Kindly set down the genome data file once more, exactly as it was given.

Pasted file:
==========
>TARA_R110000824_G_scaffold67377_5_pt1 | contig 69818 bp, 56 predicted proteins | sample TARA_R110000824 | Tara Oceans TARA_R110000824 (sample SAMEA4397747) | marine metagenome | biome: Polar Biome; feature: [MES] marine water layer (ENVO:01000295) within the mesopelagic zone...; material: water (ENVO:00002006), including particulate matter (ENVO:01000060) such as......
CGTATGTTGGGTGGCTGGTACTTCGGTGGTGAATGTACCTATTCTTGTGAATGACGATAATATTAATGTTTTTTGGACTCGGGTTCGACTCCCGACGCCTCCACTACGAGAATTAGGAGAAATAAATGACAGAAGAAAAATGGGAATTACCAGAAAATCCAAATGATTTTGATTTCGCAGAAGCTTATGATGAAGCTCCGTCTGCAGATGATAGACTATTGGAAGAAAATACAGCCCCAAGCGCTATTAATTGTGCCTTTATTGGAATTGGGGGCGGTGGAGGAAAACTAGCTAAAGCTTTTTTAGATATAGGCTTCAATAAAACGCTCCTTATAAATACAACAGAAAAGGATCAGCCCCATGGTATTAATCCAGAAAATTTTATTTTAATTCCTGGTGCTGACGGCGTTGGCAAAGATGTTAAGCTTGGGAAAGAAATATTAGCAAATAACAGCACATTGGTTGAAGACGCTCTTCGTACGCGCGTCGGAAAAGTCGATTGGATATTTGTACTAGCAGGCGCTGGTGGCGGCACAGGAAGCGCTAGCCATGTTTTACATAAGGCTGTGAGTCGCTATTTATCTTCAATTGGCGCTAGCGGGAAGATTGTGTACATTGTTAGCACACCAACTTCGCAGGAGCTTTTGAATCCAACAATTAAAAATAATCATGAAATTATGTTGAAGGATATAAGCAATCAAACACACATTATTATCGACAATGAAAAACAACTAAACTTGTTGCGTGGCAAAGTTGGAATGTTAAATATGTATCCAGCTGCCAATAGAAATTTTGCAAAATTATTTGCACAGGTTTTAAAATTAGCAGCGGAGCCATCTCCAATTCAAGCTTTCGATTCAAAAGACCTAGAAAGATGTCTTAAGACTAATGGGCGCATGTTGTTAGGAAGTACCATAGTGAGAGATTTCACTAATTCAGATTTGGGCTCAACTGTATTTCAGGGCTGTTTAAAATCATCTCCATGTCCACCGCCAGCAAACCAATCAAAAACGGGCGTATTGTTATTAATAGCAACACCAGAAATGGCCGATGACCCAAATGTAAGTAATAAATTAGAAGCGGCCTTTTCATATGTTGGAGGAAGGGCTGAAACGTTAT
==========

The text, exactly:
>TARA_R110000824_G_scaffold67377_5_pt1 | contig 69818 bp, 56 predicted proteins | sample TARA_R110000824 | Tara Oceans TARA_R110000824 (sample SAMEA4397747) | marine metagenome | biome: Polar Biome; feature: [MES] marine water layer (ENVO:01000295) within the mesopelagic zone...; material: water (ENVO:00002006), including particulate matter (ENVO:01000060) such as......
CGTATGTTGGGTGGCTGGTACTTCGGTGGTGAATGTACCTATTCTTGTGAATGACGATAATATTAATGTTTTTTGGACTCGGGTTCGACTCCCGACGCCTCCACTACGAGAATTAGGAGAAATAAATGACAGAAGAAAAATGGGAATTACCAGAAAATCCAAATGATTTTGATTTCGCAGAAGCTTATGATGAAGCTCCGTCTGCAGATGATAGACTATTGGAAGAAAATACAGCCCCAAGCGCTATTAATTGTGCCTTTATTGGAATTGGGGGCGGTGGAGGAAAACTAGCTAAAGCTTTTTTAGATATAGGCTTCAATAAAACGCTCCTTATAAATACAACAGAAAAGGATCAGCCCCATGGTATTAATCCAGAAAATTTTATTTTAATTCCTGGTGCTGACGGCGTTGGCAAAGATGTTAAGCTTGGGAAAGAAATATTAGCAAATAACAGCACATTGGTTGAAGACGCTCTTCGTACGCGCGTCGGAAAAGTCGATTGGATATTTGTACTAGCAGGCGCTGGTGGCGGCACAGGAAGCGCTAGCCATGTTTTACATAAGGCTGTGAGTCGCTATTTATCTTCAATTGGCGCTAGCGGGAAGATTGTGTACATTGTTAGCACACCAACTTCGCAGGAGCTTTTGAATCCAACAATTAAAAATAATCATGAAATTATGTTGAAGGATATAAGCAATCAAACACACATTATTATCGACAATGAAAAACAACTAAACTTGTTGCGTGGCAAAGTTGGAATGTTAAATATGTATCCAGCTGCCAATAGAAATTTTGCAAAATTATTTGCACAGGTTTTAAAATTAGCAGCGGAGCCATCTCCAATTCAAGCTTTCGATTCAAAAGACCTAGAAAGATGTCTTAAGACTAATGGGCGCATGTTGTTAGGAAGTACCATAGTGAGAGATTTCACTAATTCAGATTTGGGCTCAACTGTATTTCAGGGCTGTTTAAAATCATCTCCATGTCCACCGCCAGCAAACCAATCAAAAACGGGCGTATTGTTATTAATAGCAACACCAGAAATGGCCGATGACCCAAATGTAAGTAATAAATTAGAAGCGGCCTTTTCATATGTTGGAGGAAGGGCTGAAACGTTAT